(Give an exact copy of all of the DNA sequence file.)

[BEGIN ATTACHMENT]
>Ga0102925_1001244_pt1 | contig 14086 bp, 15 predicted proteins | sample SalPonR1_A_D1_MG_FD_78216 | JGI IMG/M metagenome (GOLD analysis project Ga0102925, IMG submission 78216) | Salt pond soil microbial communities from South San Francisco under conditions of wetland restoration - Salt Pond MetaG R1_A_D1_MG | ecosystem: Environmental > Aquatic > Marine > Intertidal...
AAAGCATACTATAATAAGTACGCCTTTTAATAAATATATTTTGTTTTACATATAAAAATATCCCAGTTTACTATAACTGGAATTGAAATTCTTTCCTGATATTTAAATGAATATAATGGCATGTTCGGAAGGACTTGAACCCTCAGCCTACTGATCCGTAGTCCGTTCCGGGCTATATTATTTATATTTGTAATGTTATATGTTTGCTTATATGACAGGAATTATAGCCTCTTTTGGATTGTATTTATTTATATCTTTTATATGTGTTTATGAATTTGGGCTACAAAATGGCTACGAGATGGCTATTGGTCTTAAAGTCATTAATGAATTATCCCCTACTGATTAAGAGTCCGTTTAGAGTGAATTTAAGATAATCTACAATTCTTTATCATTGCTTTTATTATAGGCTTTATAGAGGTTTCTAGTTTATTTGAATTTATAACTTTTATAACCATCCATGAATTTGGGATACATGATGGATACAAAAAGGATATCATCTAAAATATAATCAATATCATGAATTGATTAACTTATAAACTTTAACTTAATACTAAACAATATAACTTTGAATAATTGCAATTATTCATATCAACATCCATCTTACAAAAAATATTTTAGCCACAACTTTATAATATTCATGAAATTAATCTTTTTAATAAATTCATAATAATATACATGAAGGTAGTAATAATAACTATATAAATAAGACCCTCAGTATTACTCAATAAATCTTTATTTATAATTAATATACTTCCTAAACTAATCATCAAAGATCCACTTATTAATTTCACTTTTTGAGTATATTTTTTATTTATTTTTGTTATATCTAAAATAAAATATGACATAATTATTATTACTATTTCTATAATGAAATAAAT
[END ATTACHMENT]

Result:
>Ga0102925_1001244_pt1 | contig 14086 bp, 15 predicted proteins | sample SalPonR1_A_D1_MG_FD_78216 | JGI IMG/M metagenome (GOLD analysis project Ga0102925, IMG submission 78216) | Salt pond soil microbial communities from South San Francisco under conditions of wetland restoration - Salt Pond MetaG R1_A_D1_MG | ecosystem: Environmental > Aquatic > Marine > Intertidal...
AAAGCATACTATAATAAGTACGCCTTTTAATAAATATATTTTGTTTTACATATAAAAATATCCCAGTTTACTATAACTGGAATTGAAATTCTTTCCTGATATTTAAATGAATATAATGGCATGTTCGGAAGGACTTGAACCCTCAGCCTACTGATCCGTAGTCCGTTCCGGGCTATATTATTTATATTTGTAATGTTATATGTTTGCTTATATGACAGGAATTATAGCCTCTTTTGGATTGTATTTATTTATATCTTTTATATGTGTTTATGAATTTGGGCTACAAAATGGCTACGAGATGGCTATTGGTCTTAAAGTCATTAATGAATTATCCCCTACTGATTAAGAGTCCGTTTAGAGTGAATTTAAGATAATCTACAATTCTTTATCATTGCTTTTATTATAGGCTTTATAGAGGTTTCTAGTTTATTTGAATTTATAACTTTTATAACCATCCATGAATTTGGGATACATGATGGATACAAAAAGGATATCATCTAAAATATAATCAATATCATGAATTGATTAACTTATAAACTTTAACTTAATACTAAACAATATAACTTTGAATAATTGCAATTATTCATATCAACATCCATCTTACAAAAAATATTTTAGCCACAACTTTATAATATTCATGAAATTAATCTTTTTAATAAATTCATAATAATATACATGAAGGTAGTAATAATAACTATATAAATAAGACCCTCAGTATTACTCAATAAATCTTTATTTATAATTAATATACTTCCTAAACTAATCATCAAAGATCCACTTATTAATTTCACTTTTTGAGTATATTTTTTATTTATTTTTGTTATATCTAAAATAAAATATGACATAATTATTATTACTATTTCTATAATGAAATAAAT